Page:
New ‘facial recognition’ tool could help white hat hackers harvest social media profiles

Security company claims software creates a level playing field for white hats and pen testers

Surveillance, machine learning, facial recognition

A new facial recognition tool has been released that could help automatically identify and harvest the social media profiles of thousands of targets with very little effort. The tool is primarily aimed at white hat hackers.

The tool - dubbed Social Mapper - was developed by security company Trustwave, who has released it on Github under an open source license. The company, which specialises in ethical hacking services, says that Social Mapper is intended for use by white-hat hackers, penetration testers and 'red teams' - internal security staff who are tasked with simulating cyber attacks on the organisation.

Social Mapper only needs a list of targets with the individuals' names and photographs. Users can also input the LinkedIn ID of a specific company, and it will automatically create a list of targets based on all the people who are registered as employees of said company on LinkedIn.

From there, Social Mapper logs into a range of social media sites - including Facebook, Twitter, LinkedIn, Google+ and Instagram, as well as regional platforms like VKontakte and Weibo - and searches the targets' names, using facial recognition to match their profile picture to the given photo.

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The software will then output a report containing all of the available social media profiles for each target, available in a variety of formats. It can also generate the target's work email, if you tell the software what format to use.

Any security expert worth their salt will tell you that a complete list of a target's social media profiles is an incredibly useful tool when conducting a cyber attack, and gathering such data is often the first step when conducting reconnaissance before an attack.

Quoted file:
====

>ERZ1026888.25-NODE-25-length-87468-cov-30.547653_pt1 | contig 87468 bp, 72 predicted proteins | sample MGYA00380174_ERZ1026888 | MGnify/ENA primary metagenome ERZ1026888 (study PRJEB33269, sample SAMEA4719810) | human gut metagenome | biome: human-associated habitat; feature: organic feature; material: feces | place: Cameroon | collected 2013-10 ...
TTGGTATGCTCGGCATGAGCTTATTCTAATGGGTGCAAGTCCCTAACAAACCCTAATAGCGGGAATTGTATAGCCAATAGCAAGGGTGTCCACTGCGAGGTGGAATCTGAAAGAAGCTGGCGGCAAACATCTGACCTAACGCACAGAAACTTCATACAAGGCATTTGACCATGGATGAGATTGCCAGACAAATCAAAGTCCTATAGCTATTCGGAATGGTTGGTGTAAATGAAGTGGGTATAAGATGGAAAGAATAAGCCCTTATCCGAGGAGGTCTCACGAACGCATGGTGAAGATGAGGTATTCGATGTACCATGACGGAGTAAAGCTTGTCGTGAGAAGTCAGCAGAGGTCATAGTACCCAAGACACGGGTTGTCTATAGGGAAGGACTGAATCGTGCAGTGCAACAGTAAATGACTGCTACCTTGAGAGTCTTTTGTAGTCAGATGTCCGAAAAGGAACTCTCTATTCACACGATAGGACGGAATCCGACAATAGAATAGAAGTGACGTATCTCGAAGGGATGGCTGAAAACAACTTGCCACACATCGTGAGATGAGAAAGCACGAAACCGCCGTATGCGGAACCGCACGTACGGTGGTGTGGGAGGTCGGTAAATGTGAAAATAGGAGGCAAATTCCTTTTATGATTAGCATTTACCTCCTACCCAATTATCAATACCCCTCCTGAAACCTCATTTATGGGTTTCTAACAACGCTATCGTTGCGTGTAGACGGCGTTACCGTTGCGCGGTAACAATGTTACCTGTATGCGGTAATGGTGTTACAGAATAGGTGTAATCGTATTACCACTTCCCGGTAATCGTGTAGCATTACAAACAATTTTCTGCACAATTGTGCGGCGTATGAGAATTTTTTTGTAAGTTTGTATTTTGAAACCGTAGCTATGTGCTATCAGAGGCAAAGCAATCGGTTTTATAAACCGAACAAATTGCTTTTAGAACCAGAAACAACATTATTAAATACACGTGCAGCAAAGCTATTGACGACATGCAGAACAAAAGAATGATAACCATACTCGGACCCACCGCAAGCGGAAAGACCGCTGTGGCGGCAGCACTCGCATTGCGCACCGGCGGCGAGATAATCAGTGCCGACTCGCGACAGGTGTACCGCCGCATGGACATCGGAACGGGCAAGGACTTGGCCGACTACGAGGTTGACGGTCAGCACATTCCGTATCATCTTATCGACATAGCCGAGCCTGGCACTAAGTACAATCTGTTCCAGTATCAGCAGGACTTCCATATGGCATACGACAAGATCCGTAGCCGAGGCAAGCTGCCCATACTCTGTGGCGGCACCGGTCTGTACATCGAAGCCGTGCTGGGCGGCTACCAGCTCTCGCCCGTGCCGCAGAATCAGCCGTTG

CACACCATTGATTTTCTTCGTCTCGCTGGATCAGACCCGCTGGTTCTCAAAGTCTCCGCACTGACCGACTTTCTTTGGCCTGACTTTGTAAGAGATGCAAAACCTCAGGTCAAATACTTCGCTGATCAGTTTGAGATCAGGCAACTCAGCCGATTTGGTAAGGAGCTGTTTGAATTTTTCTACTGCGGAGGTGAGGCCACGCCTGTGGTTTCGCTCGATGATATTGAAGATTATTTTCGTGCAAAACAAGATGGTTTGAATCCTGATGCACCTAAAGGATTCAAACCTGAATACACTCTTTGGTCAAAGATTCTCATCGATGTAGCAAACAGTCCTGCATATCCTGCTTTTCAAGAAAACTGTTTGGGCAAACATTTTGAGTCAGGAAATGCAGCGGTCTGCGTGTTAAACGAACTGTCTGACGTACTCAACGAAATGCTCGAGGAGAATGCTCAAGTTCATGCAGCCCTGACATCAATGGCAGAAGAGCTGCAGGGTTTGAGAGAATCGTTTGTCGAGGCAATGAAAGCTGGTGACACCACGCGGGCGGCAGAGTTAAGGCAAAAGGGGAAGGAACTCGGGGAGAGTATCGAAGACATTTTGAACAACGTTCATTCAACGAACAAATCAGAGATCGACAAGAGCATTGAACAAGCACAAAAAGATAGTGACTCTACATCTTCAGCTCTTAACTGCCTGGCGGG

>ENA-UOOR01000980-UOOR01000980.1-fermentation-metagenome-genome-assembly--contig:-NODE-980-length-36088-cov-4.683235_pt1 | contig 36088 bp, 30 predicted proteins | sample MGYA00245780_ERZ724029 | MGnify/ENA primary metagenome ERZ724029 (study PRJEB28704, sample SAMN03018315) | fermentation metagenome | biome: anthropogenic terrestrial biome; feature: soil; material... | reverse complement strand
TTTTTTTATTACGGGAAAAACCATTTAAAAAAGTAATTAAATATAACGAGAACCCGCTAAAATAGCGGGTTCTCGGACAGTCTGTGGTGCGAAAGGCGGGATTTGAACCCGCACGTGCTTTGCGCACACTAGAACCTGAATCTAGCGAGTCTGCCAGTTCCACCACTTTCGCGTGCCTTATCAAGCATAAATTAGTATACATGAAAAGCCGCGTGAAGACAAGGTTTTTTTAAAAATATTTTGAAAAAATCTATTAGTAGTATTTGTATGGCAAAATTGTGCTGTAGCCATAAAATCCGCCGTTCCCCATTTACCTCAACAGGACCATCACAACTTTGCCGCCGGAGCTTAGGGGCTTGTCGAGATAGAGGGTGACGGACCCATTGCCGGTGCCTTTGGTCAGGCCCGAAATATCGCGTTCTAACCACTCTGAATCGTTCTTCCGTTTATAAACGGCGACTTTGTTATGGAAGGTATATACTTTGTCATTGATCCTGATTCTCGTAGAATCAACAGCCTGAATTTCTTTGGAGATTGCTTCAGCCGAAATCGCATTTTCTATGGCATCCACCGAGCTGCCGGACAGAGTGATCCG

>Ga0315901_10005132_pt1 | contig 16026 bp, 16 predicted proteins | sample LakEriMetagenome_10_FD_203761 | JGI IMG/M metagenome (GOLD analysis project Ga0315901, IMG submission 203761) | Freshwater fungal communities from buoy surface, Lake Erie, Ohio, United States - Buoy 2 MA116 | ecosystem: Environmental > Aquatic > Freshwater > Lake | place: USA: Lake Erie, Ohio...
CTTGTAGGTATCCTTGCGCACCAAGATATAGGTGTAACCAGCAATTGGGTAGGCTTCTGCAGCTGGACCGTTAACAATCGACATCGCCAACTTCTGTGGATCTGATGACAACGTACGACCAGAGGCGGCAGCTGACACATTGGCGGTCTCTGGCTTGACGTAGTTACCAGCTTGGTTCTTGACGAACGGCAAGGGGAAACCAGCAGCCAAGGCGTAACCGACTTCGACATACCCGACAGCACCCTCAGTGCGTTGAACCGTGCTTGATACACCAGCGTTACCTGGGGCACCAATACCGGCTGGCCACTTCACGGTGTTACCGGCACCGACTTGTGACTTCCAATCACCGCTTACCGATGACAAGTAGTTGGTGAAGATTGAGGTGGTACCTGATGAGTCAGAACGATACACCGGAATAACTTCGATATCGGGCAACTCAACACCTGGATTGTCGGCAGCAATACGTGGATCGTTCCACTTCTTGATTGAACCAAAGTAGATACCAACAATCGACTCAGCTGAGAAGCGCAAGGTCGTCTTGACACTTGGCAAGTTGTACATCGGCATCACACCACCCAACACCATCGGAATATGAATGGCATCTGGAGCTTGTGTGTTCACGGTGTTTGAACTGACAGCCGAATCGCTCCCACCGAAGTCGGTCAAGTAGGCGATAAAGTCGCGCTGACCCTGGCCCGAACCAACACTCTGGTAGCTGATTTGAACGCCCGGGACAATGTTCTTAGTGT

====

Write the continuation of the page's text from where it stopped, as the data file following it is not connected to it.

"Once social mapper has finished running and you've collected the reports, what you do then is only limited by your imagination, but here are a few ideas:

  • Create fake social media profiles to 'friend' the targets and send them links to credential capturing landing pages or downloadable malware. Recent statistics show social media users are more than twice as likely to click on links and open documents compared to those delivered via email.
  • Trick users into disclosing their emails and phone numbers with vouchers and offers to make the pivot into phishing, vishing or smishing.
  • Create custom phishing campaigns for each social media site, knowing that the target has an account. Make these more realistic by including their profile picture in the email. Capture the passwords for password reuse.
  • View target photos looking for employee access card badges and familiarise yourself with building interiors."

However, Trustwave's Jacob Wilkin (who created the tool) noted that "While this is an easy task for a few, it can become incredibly tedious when done at scale". This, he said, is the primary idea behind Social Mapper: to speed up intelligence gathering that pen testers previously had to do manually.

"Its primary benefit comes from the automation of matching profiles and the report generation capabilities. As the security industry continues to struggle with talent shortages and rapidly evolving adversaries, it is imperative that a penetration tester's time is utilized in the most efficient means possible."

While Trustwave has stated that Social Mapper is intended to be used by ethical white hat hackers, concerns have been raised that because the tool can be freely downloaded and used by anyone, it could easily be deployed by criminals.

Tim Helming, director of product management at DomainTools said that threat actors using open source components for phishing attacks show that available tools on the internet have "enormous potential to be used for both helpful and nefarious purposes".

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